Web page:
Humanities

Here Be Dragons: Asian Myths And Fables

The genres of young adult and middle-grade literature are becoming more diverse, with new releases taking more and more inspiration from Asian myths and folklore. One of these is A Magic Steeped in Poison, which takes place in a fictional setting resembling ancient China. The novel features a curious type of magic based around brewing tea. It’s a premise that seems quite rare, and we should expect more fantastical settings once more authors embrace the untapped potential that lies in Asian mythology. Read full article here

Mystery no more: Portfolio allocation, income and spending in retirement

How do retirees manage their money? Apparently, very inefficiently. While it seems wise to save your money by only withdrawing the minimum required amount from retirement funds (as mandated by US tax law), an analysis by J.P. Morgan reveals that there’s not much to gain from this behaviour. It doesn’t support the spending habits of retirees, and leaves you with a big balance you’ll never get to use. Instead, they encourage withdrawing as much money as needed to upkeep spending habits, making better use of your savings. Read full article here

Earliest European Hunting Dogs Supported Their Weak

Dmanisi is a treasure trove of Early Pleistocene fossils, including those of surprisingly altruistic hunting dogs. Being hypercarnivores — eating exclusively meat, vertebrate flesh in this instance — disabled, injured, or old Eurasian hunting dogs (a now extinct species) were unlikely to survive on their own. So, the unveiling of a member of the species with “numerous congenital disabilities” surviving to adulthood suggests that these hunting dogs cared for the weakest members of their pack, likely allocating food for them despite being incapable of contributing to the hunt.
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Academia Trained You‚ but the World Needs You

Academics forced to leave academia often feel like failures. The environment fostered by higher education both pins the blame on aspiring professors for not being able to get into academia, and leaves those who wish to transition out of academia in the dark as to where they can move on next. For those who feel lost, however, “Lead from the Outside” offers a new perspective: it’s possible to transform systems even as academic outsiders, through humanities work.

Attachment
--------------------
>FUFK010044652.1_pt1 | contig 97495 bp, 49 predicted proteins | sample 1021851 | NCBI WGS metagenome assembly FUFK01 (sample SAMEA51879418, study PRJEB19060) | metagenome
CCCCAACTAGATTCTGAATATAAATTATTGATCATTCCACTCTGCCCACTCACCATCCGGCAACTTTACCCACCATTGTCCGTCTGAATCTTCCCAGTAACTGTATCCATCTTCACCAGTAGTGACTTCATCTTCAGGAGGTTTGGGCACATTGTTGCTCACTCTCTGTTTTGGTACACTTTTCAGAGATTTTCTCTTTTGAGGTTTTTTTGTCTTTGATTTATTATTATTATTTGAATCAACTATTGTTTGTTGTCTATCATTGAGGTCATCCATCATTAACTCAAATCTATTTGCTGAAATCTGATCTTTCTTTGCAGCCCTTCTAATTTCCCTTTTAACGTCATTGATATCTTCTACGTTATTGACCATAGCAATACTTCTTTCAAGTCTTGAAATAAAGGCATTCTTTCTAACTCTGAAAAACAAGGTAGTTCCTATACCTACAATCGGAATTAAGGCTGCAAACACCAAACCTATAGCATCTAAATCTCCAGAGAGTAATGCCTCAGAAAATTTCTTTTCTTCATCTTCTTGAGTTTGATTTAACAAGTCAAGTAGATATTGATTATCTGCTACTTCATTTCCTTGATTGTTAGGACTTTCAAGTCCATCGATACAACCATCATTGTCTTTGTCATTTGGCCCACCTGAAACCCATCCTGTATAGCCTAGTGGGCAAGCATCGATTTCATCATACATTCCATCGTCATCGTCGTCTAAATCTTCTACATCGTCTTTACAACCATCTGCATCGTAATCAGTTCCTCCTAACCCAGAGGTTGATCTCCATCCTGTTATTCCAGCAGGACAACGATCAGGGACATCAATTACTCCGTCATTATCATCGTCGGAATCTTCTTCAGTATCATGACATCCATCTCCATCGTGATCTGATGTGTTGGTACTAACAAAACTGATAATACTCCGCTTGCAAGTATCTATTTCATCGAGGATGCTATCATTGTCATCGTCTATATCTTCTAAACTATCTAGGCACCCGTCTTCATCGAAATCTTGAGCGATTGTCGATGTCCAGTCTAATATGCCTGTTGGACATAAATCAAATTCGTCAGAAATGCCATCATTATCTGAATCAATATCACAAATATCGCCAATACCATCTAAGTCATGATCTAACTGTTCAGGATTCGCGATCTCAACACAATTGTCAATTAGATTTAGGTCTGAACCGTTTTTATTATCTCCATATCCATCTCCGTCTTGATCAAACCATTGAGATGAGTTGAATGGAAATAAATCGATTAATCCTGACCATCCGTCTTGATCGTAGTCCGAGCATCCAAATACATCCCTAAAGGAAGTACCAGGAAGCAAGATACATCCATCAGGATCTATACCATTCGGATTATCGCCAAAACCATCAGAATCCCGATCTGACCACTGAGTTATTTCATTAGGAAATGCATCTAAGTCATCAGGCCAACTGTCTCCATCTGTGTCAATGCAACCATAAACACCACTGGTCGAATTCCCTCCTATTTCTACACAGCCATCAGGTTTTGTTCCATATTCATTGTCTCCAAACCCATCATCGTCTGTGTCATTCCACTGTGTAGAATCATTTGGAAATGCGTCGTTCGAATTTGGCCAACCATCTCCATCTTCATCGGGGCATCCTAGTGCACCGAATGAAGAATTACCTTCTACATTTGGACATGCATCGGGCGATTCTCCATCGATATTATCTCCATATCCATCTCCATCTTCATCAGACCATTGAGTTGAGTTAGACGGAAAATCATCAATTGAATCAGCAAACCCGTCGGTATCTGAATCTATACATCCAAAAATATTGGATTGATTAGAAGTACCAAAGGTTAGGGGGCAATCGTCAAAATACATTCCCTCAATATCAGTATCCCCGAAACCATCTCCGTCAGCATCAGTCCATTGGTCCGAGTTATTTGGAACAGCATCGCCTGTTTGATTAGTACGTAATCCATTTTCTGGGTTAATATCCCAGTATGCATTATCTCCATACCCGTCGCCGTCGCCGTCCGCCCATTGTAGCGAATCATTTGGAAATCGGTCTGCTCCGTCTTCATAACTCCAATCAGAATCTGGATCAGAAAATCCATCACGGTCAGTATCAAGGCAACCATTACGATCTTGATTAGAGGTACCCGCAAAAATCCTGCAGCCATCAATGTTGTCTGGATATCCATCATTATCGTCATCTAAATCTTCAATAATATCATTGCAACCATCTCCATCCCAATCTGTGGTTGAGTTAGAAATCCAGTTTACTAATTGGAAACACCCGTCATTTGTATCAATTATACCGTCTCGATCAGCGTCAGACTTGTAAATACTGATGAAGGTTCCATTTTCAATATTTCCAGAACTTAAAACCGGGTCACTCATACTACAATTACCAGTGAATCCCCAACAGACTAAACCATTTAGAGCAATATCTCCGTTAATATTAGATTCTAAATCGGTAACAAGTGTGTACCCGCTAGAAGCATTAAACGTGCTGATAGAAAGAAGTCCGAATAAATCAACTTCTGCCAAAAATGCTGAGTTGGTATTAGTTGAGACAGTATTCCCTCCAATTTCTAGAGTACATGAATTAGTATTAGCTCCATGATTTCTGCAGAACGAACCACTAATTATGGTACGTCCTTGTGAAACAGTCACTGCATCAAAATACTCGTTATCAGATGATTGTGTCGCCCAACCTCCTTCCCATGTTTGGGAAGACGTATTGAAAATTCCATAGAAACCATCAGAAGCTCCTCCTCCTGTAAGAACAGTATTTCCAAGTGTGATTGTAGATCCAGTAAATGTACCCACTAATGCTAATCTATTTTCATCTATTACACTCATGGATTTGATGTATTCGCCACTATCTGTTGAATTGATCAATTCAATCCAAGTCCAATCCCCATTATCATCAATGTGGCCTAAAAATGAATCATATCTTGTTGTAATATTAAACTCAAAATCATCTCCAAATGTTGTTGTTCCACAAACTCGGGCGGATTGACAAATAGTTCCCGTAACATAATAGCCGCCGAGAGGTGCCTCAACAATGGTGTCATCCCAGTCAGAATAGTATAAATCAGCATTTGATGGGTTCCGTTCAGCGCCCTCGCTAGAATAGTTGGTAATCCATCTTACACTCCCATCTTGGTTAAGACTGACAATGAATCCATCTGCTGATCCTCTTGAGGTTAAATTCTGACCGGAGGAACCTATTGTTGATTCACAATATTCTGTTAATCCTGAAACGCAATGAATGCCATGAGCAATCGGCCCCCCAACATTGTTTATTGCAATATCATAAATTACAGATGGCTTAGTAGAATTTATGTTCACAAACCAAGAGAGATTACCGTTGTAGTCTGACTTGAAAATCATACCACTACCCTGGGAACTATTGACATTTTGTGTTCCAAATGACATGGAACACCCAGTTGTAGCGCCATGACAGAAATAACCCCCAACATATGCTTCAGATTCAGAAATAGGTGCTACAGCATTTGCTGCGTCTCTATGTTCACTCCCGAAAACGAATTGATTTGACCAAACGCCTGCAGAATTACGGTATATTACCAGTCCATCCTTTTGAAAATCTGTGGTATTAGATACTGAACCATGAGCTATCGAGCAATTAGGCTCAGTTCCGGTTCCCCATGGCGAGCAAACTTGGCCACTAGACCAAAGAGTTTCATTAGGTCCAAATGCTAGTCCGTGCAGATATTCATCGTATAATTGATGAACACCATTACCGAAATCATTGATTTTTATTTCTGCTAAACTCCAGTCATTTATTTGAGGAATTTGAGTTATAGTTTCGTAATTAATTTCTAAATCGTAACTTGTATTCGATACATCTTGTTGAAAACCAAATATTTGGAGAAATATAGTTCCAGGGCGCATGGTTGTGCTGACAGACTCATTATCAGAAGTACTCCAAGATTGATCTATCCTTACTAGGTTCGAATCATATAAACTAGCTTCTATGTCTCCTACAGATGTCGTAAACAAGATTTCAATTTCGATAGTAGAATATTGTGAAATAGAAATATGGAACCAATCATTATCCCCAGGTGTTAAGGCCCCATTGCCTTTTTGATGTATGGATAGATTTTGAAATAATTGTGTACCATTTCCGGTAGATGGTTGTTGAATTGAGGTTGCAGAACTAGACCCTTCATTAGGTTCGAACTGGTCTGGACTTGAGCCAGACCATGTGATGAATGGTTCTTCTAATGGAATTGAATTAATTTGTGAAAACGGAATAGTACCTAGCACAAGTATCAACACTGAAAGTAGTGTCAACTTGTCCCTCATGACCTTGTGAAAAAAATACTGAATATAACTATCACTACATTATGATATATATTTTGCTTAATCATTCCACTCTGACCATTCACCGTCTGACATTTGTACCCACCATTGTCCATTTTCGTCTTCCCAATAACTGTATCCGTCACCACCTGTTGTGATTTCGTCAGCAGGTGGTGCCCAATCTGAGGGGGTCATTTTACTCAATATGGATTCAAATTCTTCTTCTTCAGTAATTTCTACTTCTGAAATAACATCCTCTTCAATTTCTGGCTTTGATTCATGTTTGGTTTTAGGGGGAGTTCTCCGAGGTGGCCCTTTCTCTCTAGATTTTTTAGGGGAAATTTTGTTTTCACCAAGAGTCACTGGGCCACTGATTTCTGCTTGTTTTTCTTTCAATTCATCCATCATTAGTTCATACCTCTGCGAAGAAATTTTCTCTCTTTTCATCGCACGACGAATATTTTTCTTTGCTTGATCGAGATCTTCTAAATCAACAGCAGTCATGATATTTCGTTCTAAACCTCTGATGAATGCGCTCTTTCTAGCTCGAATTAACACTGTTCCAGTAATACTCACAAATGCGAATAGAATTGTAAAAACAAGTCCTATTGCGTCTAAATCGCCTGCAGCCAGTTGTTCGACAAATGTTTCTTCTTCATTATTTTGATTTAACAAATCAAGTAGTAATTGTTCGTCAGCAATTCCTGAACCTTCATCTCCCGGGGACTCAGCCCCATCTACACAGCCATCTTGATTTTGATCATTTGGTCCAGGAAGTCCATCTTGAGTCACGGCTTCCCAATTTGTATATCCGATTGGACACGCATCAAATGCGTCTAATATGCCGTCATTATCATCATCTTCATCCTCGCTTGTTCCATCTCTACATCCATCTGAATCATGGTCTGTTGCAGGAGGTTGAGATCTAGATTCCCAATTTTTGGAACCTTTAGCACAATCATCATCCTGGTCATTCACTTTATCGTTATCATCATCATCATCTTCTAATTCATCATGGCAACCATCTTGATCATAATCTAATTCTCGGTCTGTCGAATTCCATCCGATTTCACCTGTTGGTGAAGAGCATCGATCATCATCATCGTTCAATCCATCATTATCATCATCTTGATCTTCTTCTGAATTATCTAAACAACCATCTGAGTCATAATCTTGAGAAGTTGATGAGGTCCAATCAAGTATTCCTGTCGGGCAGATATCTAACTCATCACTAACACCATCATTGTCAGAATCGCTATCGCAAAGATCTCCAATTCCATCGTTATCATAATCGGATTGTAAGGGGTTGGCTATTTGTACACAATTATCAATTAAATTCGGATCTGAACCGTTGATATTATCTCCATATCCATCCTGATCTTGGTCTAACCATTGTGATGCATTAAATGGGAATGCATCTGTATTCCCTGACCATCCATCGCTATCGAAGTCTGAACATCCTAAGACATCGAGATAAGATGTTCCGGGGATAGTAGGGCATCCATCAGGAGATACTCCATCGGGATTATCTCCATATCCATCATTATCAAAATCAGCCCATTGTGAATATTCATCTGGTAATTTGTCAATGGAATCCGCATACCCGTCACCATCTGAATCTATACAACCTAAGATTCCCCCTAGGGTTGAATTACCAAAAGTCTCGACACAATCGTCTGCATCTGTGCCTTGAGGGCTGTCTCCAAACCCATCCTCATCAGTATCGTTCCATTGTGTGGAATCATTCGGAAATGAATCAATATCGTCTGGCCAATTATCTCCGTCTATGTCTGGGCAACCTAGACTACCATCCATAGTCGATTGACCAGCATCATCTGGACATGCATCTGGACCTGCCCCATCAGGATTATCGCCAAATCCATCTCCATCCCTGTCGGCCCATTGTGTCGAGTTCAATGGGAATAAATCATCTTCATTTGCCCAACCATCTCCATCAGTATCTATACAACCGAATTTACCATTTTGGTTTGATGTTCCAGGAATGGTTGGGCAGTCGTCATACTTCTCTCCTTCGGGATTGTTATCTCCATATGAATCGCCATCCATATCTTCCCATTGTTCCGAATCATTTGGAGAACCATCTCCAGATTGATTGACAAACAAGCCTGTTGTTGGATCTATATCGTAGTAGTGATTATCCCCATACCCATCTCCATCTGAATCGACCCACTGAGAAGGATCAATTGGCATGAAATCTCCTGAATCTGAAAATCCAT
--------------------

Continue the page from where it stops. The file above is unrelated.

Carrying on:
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Really bloody excellent omens…

Before Good Omens had even been published, Neil Gaiman and Terry Pratchett had already started plotting the hit novel’s sequel in a shared hotel room during the World Fantasy Convention in Seattle. However, it never materialized after the authors went their separate ways… until now. Neil Gaiman could not contain the secret anymore; a sequel to the story is in the works as a second season to the globally-acclaimed television adaptation.
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Can We Ever Know The True Version of Our Parents’ Life Stories?

“It was layering and deepening and broadening but the memories I had are still there, unchanged, they’ve just been added to.” After recollecting memories, combing through old journals, reading letters, and interviewing loved ones, Lilly Dancyger came to realize that there was no singular truth encapsulating her parents’ lives. By accepting that her dad was both wonderful to her but terrible to others, a weight was lifted from her, realizing that many things can be true at once. Read full article here

How Law and Order helped Florida girl confront alleged kidnapper

Maybe television isn’t all that bad for you. A would-be kidnapper was caught in Florida because his target stained his arm blue with slime. The girl, Alyssa Bonal, quickly smeared as much of the blue slime she was playing with when the kidnapper grabbed her, after remembering the importance of evidence in a crime, a lesson she learned by watching the show Law and Order. Read full article here

Harvard Launches International Scientific Task Force to Prevent Pandemics at the Source

It seems that an ounce of prevention really is worth a pound of cure. Research shows that by preventing habitat loss and regulating the wildlife trade, we can prevent a future pandemic from occurring for as little as 22 billion USD yearly, only 2% of the current economic and mortality costs related to COVID-19. In line with this, Harvard has launched an international task force to consolidate evidence to inform world policy makers on how to prevent future pandemics at the source. Read full article here

What’s the minimum number of people needed to survive an apocalypse?

It turns out that as little as 98 people can ensure the survival of humanity in an apocalypse. In a 2018 study, researchers concluded that a crew of 49 breeding pairs of unrelated people is just enough to ensure a genetically diverse population during a hypothetical 6,300-year journey to Proxima Centauri b, the closest Earth-like planet we could try to reestablish society in after an Earth-shattering apocalypse. Read full article here

New study suggests humans evolved to run on less water than our closest primate relatives

Our noses may have contributed to the success of early humans. A study has found that humans conserve water more efficiently compared to our primate cousins, which may have allowed our ancestors to hunt further away from watering holes. How? One hypothesis suggests that our more prominent noses, which started developing in Homo erectus, may have helped conserve water by condensing exhaled air into water vapor that’s then reabsorbed by our bodies. Read full article here

FASCINATING READS, SUMMARISED

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